Well, this is what I get for charging full steam ahead with good intentions to make a television stand using walnut slabs - they're too nice to be covered up by a TV and accompanying equipment.
Got the under part of the pedestal all leveled off.
Got the walnut slabs planed down to the thickness I wanted and the whole thing to the height we needed.
Set it up in the shop just balancing the slabs to see how it might look when finished (they'd actually be moved over some to the right in this picture to balance out everything and make maximum use of as much of the slab as possible). Looking really good, right? That's when Katherine and I decided together those dang walnut slabs are just too pretty to be covered up.
Decisions, decisions. What to do? What to do? Don't have any other pine slabs to use, but do have a whole lot of cottonwood slabs that have been curing in the barn now for three years. But they're way too big for something like this.
Well, they're way too big if used as one piece. The one in the back of the photo below is about 4' high by almost 3' wide. What if I split the dang thing right down the middle? Tried it using a sledge hammer and driving a wedge down into the grain from the end and got two really nice slabs about the same width.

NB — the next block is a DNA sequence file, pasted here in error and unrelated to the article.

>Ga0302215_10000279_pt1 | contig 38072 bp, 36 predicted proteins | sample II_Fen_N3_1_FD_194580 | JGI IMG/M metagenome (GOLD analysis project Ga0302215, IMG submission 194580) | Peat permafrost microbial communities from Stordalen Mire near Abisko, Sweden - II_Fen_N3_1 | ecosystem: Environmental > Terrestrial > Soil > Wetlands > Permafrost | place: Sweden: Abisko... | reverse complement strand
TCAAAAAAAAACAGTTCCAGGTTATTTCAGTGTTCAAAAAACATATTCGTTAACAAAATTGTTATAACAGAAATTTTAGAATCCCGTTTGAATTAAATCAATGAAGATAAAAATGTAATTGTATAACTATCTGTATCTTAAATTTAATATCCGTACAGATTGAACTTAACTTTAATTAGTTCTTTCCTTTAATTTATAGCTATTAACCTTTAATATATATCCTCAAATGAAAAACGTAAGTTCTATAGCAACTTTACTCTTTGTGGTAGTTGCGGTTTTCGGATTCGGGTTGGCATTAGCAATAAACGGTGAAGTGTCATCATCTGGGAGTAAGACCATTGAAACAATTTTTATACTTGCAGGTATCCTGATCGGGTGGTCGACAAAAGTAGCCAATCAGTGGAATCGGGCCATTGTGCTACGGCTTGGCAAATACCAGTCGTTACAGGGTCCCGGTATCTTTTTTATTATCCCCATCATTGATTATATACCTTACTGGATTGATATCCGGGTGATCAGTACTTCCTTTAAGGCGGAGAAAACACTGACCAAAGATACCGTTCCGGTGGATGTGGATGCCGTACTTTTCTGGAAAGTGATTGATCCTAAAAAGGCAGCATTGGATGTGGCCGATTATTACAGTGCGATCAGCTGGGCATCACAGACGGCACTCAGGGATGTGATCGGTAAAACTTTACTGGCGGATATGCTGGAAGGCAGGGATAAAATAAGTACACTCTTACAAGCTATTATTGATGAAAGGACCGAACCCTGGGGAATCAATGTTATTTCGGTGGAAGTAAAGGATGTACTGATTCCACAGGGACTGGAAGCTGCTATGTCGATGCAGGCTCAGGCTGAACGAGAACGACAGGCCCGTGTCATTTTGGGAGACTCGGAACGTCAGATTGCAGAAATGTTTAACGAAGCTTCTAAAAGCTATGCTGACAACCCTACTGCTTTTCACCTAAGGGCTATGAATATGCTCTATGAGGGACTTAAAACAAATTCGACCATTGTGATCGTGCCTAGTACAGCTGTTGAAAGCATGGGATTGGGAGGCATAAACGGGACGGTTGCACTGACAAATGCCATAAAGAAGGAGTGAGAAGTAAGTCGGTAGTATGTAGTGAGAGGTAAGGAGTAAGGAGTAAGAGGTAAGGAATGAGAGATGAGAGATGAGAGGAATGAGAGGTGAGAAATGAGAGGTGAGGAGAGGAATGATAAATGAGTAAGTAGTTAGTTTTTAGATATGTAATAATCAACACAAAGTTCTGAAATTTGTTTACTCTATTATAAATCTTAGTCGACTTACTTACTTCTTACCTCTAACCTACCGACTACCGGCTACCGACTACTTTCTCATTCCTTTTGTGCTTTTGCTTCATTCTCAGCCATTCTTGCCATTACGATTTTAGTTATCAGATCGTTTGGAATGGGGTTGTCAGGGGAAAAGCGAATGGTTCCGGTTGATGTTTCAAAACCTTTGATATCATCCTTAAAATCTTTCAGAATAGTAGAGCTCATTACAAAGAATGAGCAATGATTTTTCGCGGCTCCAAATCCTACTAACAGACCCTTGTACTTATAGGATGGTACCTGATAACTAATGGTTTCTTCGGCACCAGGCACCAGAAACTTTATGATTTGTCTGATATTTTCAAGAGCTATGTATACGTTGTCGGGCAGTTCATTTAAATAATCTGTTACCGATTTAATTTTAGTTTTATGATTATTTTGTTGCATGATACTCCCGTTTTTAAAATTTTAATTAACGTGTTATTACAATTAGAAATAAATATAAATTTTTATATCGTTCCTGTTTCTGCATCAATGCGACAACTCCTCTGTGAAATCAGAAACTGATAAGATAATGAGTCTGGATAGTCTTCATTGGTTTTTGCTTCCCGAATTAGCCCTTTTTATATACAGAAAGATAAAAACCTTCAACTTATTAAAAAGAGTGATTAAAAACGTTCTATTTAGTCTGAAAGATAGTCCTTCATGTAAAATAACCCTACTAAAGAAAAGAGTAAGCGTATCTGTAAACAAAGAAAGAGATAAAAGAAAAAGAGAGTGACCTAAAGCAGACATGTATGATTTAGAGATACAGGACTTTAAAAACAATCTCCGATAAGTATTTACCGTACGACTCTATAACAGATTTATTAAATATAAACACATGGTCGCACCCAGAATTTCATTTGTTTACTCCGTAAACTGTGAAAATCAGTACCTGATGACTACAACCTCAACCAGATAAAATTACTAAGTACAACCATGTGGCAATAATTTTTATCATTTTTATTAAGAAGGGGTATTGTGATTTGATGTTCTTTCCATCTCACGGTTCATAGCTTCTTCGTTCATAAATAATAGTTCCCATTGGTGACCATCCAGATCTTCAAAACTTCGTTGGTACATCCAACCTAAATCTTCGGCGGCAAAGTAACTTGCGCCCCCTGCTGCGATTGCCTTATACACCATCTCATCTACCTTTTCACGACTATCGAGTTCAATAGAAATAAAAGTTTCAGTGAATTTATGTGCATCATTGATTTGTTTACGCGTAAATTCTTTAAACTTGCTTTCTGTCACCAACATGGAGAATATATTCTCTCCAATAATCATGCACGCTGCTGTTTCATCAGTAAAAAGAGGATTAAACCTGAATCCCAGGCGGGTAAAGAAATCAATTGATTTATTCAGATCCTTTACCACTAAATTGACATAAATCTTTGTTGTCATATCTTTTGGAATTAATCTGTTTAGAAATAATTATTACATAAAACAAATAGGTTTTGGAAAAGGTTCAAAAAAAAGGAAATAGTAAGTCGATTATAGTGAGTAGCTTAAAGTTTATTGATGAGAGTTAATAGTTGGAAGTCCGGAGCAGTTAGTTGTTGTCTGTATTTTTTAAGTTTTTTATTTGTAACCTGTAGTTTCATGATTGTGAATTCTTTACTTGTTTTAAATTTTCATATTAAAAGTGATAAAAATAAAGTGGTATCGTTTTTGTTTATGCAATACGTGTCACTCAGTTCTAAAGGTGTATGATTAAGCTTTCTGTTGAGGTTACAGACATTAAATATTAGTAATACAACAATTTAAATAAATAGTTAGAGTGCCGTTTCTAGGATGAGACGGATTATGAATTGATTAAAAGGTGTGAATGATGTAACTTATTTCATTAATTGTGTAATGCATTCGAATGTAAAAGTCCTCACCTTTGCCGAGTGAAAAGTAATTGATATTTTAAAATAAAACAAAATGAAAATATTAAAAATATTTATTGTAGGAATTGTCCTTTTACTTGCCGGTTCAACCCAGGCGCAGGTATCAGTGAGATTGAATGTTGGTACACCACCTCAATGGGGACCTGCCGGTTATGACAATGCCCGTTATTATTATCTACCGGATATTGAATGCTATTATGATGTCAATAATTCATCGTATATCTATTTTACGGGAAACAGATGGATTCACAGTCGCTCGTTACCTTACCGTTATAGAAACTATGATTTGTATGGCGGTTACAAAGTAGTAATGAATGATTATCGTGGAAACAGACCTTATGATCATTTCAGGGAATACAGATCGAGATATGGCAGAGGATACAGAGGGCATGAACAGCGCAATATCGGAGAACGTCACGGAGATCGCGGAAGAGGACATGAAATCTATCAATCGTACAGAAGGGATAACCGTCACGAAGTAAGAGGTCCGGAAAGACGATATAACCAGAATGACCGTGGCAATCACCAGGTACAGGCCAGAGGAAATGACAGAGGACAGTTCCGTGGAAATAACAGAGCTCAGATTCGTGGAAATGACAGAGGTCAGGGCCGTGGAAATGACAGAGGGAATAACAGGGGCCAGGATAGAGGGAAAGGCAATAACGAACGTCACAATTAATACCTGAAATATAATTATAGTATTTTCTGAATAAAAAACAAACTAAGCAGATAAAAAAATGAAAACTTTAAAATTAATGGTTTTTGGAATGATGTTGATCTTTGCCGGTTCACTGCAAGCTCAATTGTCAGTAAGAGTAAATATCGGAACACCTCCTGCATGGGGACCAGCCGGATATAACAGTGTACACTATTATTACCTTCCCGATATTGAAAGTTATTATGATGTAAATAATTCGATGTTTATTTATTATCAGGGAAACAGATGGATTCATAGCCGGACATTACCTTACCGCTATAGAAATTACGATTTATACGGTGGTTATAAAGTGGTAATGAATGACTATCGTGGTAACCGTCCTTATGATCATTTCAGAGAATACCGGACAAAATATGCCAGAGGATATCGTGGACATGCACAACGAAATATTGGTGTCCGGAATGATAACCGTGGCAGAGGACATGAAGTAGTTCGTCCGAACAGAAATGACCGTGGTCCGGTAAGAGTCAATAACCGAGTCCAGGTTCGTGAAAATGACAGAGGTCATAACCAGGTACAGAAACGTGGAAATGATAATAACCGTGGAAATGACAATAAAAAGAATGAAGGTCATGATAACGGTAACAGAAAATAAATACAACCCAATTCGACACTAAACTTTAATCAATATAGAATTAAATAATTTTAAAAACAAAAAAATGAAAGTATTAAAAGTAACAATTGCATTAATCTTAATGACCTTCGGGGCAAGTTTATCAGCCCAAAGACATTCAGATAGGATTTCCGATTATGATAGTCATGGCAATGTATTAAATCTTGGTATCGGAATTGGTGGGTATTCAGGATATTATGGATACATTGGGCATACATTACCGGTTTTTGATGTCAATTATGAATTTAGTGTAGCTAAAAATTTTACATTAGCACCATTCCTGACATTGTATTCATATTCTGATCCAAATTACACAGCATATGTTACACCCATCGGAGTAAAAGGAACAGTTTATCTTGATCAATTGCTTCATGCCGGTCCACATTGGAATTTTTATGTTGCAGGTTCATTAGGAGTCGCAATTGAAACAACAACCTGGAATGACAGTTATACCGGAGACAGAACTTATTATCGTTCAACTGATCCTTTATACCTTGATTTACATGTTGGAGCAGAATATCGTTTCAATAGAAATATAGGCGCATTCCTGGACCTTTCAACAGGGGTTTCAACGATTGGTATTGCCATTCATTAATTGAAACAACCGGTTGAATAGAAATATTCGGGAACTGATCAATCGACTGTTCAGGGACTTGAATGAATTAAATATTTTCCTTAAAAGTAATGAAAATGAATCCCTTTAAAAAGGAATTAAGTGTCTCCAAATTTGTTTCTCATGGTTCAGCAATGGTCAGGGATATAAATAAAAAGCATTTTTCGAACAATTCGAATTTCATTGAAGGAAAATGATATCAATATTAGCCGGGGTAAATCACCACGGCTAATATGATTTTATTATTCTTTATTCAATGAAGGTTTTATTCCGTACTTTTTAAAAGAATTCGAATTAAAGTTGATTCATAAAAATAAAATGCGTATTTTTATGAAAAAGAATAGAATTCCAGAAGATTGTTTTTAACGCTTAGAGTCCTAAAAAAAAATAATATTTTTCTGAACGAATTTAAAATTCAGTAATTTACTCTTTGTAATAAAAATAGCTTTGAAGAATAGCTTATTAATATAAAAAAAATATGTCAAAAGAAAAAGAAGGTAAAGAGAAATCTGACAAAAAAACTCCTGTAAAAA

Problem was they were each about 6" to 7" thick depending on how bad a job of chainsawing I did when cutting the slab originally. The depth desired is 2 3/4" to 3" thick. Back to the router planer.
Because these slabs are 4' in length, it's necessary that I set up the "big boy" router planer and use the 15' long rails to support the router sled. The height adjustment here is a little more dicey than on the other set up I use, but once set, it's really easy to use.
First pass and you can see the sawdust this generates.
I made it a habit to use a leaf blower after each pass is finished to not only keep the work area cleaner, but also to be able to see the work done to that point.
Next step was to make absolutely sure depth of cut didn't take the slab thickness down to below 2 3/4". Perfect!
It was about this time when I began to realize the sawdust generated by multiple, multiple passes of the router was going to be excessive to say the least. Brain fart told me to remember some of the photos I've seen of projects on one of my favorite woodworking websites ever, LumberJocks.com, in which sawdust is used to enhance the photos, and I began saving the shavings.
At this point, I also wanted to see what the planed slab of cottonwood might look like when mounted on the pedestal, so I spread some of the sawdust on the work platform by my shop, brought the pedestal out, and set the slab on top. I'm not so sure I want to use the cottonwood for this application either after seeing how pretty it looks as a tabletop (just kidding).
Bottom line - cottonwood is a very misunderstood, maligned wood that has a beautiful grain (especially in branch crotches), but is really stinky to work with.
And, I do mean STINKY!